Allow me to provide for you two examples of the stress I experienced looking for things. The first was my knee warmers. I was sure I had packed them but I couldn’t find them anywhere. I usually keep them in a cubby drawer thingy that I tote around with me to do my Everesting and the Furnace Creek/Silver State 508. BUT… the weekend before I had taken them out to take to a Double Century up in Northern California (blog post in draft mode still) and I forgot to put them back in my cubby. The second was my top tube bag. I used it to hold my external battery pack to recharge my electronics i.e. Wahoo Bolt, Cell Phone, lights etc. I searched and searched and in the dimly lit cabin of my minivan I couldn’t find it. Eventually I found it when I was looking for something else. Isn’t that the way it usually works out? These are minor and it could’ve been a lot worse. But these two instances were huge time killers and time off the bike is time you don’t get back and it extends how long you will be out there.
I have already thought of how I will organize my night gear for my next Everest. Things like my top tube bag but also my reflective clothing, lighted vest and additional lights. I wasted a lot of time converting my bike to night mode. Next time I will already have my second taillight mounted on the bike but just not turn it on until after dark. The handlebar clip that holds my headlight, should have been on the handlebar as well. I mount my headlight under the handlebar so that the light doesn’t bother me. When I climb my hands are very close to the stem and the light on top of the bar would get in the way and cramp my style lol! But on the day of the Everest at the very least the clamp wouldn’t bother me as much and it’s a necessary evil anyway.
Would you believe that for me one of the biggest stressors during an Everest is keeping all my shit charged? It’s obvious to have your lights charged and to have backup spares as well. GPS units also need to be charged during an Everest – yes units. You should always have a spare GPS unit as well. If one craps out during your ride or one doesn’t upload properly you should have a spare GPS unit. In addition, I document with photos and videos during the event as a back up to the back up!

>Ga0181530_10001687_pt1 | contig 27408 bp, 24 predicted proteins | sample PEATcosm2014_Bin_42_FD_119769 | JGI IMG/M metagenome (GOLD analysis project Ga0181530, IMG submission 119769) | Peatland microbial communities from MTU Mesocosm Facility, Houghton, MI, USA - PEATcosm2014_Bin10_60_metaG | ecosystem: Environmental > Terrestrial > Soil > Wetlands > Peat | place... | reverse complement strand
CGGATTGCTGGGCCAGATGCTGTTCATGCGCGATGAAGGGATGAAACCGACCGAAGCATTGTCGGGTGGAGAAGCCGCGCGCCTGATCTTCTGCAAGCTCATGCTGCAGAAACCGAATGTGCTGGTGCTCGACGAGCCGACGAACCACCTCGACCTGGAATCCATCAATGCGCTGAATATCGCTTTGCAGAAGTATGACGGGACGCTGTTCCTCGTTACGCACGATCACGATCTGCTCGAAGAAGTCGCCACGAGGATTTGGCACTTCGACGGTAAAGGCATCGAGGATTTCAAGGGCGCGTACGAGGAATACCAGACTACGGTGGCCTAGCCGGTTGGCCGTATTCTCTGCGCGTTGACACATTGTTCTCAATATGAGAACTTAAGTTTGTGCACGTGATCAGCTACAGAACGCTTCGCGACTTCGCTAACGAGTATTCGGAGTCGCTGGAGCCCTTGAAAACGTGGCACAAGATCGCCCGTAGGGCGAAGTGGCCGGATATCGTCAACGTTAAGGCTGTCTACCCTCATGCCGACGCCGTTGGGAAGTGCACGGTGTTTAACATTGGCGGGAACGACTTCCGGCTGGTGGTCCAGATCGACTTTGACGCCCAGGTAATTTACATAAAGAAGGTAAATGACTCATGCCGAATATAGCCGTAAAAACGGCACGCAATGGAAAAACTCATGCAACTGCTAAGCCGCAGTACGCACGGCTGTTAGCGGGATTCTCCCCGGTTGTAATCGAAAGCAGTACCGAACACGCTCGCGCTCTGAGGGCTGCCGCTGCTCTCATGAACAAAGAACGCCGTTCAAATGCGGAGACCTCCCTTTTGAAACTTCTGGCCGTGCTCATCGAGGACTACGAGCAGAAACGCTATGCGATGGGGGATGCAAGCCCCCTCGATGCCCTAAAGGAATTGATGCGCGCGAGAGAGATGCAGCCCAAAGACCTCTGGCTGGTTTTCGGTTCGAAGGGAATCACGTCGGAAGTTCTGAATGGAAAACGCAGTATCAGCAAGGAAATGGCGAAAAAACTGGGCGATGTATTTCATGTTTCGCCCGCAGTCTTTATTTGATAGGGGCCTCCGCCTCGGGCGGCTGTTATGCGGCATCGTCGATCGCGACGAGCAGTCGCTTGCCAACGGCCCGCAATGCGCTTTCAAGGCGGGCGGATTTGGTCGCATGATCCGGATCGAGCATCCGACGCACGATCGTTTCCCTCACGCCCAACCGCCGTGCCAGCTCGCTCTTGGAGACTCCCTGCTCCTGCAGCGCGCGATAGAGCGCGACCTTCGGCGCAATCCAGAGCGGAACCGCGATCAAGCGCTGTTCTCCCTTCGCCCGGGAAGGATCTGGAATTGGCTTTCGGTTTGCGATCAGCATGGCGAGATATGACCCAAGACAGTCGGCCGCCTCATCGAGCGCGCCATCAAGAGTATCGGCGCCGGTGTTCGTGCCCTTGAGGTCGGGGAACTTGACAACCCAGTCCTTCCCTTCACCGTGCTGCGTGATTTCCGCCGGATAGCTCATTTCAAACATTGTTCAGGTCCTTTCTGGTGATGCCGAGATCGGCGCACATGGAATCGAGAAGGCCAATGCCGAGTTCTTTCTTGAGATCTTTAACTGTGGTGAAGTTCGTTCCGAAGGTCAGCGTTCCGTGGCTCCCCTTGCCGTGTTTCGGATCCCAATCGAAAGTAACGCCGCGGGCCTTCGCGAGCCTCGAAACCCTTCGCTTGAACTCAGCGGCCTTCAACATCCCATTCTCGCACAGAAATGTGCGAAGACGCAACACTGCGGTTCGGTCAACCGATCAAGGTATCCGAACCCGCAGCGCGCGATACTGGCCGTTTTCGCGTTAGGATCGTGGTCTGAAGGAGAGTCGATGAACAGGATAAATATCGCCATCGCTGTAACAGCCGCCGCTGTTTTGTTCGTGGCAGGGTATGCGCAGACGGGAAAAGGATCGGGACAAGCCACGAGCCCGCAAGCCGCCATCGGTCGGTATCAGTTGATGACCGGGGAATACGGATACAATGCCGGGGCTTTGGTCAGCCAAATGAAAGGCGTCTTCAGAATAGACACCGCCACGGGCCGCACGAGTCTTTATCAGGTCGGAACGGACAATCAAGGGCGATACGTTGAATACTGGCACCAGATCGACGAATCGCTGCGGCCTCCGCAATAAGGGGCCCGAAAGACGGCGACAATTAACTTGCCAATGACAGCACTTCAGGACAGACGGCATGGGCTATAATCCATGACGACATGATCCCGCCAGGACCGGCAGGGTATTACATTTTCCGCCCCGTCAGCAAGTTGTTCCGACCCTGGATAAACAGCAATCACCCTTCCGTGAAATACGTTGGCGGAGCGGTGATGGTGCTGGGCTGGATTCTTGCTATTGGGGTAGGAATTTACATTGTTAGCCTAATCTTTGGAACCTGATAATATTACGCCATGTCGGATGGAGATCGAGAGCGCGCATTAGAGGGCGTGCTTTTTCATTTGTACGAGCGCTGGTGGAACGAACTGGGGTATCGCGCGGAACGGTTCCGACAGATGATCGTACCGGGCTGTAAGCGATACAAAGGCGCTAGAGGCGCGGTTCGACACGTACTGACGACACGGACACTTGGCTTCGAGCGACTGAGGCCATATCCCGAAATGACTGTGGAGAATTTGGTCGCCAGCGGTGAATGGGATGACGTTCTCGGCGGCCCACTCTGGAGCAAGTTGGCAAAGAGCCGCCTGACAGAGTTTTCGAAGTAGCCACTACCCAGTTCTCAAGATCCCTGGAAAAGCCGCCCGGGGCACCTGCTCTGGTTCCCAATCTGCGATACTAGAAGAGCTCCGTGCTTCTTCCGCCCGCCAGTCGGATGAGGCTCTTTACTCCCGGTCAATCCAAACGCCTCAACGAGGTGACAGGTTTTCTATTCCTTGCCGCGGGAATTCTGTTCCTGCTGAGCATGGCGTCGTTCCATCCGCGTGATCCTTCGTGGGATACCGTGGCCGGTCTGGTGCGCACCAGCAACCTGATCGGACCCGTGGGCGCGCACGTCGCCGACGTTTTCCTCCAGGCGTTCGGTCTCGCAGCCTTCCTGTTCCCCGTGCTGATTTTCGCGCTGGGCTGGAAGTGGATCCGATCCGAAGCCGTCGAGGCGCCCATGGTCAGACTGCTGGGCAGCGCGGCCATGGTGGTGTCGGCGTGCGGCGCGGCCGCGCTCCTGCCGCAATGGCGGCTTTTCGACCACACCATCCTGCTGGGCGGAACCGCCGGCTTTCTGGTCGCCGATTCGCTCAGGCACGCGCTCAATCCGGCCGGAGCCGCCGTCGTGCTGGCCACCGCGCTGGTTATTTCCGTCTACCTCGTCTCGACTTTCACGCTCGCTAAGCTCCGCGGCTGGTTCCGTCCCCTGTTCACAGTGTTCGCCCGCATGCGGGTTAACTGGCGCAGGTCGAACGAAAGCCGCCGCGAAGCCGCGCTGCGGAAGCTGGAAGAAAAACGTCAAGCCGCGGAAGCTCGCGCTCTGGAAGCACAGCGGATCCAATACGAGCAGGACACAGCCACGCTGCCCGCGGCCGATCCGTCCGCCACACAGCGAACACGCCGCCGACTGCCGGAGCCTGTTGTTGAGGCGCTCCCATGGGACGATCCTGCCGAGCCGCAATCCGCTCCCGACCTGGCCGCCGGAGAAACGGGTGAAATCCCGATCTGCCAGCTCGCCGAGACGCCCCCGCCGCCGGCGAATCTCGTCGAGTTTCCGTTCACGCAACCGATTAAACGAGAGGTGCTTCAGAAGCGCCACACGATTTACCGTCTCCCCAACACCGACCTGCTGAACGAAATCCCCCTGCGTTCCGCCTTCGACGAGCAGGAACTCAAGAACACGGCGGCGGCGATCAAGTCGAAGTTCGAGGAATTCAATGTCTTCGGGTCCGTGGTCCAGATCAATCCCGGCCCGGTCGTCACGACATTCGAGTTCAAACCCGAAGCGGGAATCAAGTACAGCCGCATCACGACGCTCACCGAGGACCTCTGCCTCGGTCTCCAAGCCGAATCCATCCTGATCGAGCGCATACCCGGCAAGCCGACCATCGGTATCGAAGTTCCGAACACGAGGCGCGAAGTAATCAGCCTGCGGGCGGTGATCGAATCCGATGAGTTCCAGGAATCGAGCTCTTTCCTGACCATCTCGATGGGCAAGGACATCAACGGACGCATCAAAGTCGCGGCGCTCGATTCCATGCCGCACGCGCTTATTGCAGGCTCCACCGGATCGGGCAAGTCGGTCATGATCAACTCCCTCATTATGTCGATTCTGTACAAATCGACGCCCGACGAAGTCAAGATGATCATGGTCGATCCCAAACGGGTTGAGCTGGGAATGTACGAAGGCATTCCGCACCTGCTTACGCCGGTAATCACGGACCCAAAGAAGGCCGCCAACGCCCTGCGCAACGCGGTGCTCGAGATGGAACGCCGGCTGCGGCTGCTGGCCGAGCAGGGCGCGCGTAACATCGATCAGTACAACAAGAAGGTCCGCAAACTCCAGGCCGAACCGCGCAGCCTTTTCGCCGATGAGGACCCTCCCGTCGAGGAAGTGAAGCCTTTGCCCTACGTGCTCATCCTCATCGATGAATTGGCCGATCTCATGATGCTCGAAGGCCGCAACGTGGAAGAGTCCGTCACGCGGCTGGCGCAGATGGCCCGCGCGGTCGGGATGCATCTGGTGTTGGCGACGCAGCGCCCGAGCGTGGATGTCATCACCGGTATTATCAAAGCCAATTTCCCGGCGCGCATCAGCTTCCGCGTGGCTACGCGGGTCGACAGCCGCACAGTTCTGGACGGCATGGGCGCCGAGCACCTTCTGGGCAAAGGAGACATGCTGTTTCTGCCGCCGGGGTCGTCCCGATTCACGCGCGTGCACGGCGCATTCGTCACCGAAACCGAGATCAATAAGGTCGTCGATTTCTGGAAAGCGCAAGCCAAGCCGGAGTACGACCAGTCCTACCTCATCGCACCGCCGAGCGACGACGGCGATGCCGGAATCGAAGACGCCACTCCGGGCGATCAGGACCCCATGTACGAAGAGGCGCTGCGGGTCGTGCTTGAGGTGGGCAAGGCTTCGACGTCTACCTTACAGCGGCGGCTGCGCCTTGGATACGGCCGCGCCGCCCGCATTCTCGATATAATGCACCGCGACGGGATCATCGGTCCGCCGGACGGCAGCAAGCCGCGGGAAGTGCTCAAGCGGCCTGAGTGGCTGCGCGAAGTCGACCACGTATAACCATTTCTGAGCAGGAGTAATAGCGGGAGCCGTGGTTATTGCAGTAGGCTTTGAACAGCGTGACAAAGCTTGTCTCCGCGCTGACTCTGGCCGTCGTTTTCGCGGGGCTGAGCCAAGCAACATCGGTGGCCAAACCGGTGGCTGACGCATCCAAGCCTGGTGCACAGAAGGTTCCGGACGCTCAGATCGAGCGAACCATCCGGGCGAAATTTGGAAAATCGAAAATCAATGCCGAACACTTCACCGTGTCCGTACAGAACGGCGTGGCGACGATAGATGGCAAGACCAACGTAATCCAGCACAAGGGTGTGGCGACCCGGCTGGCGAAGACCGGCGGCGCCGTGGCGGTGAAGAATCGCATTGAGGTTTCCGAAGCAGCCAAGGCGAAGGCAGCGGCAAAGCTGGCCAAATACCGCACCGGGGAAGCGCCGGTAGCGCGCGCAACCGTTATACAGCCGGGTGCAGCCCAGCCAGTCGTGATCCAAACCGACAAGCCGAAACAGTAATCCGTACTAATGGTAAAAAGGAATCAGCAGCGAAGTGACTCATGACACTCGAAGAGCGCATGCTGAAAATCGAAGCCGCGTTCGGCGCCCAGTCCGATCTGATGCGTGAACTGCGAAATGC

I had a couple of setbacks that also wasted time. A flat tire on the bike and a dead battery. I had a rear puncture. It’s so strange because at that time I had gone over that same stretch of road for approximately 6 hours. I flatted about .2 of a mile from the end of the climb so I just rode it to top to the van which I affectionately refer to as the Mother Ship vice SAG wagon.
The second setback was a dead battery on the aforementioned Mother Ship. A huge shout-out to my friend Paul Sims who came out and gave me a jump. When my tandem partner Lori, Everested the same hill last year her car battery died also. The battery being dead is a misnomer since the interior lights work but you don’t have enough cranking power to turn the engine over and start it. We didn’t notice until she was done and we were leaving but luckily I was there to give her a jumpstart. Here I was trying to be proactive and start my vehicle so as to prevent draining the battery but little did I know it was already too late. Fortunately, it was still early in the evening 745 pm. Thank you Paul!!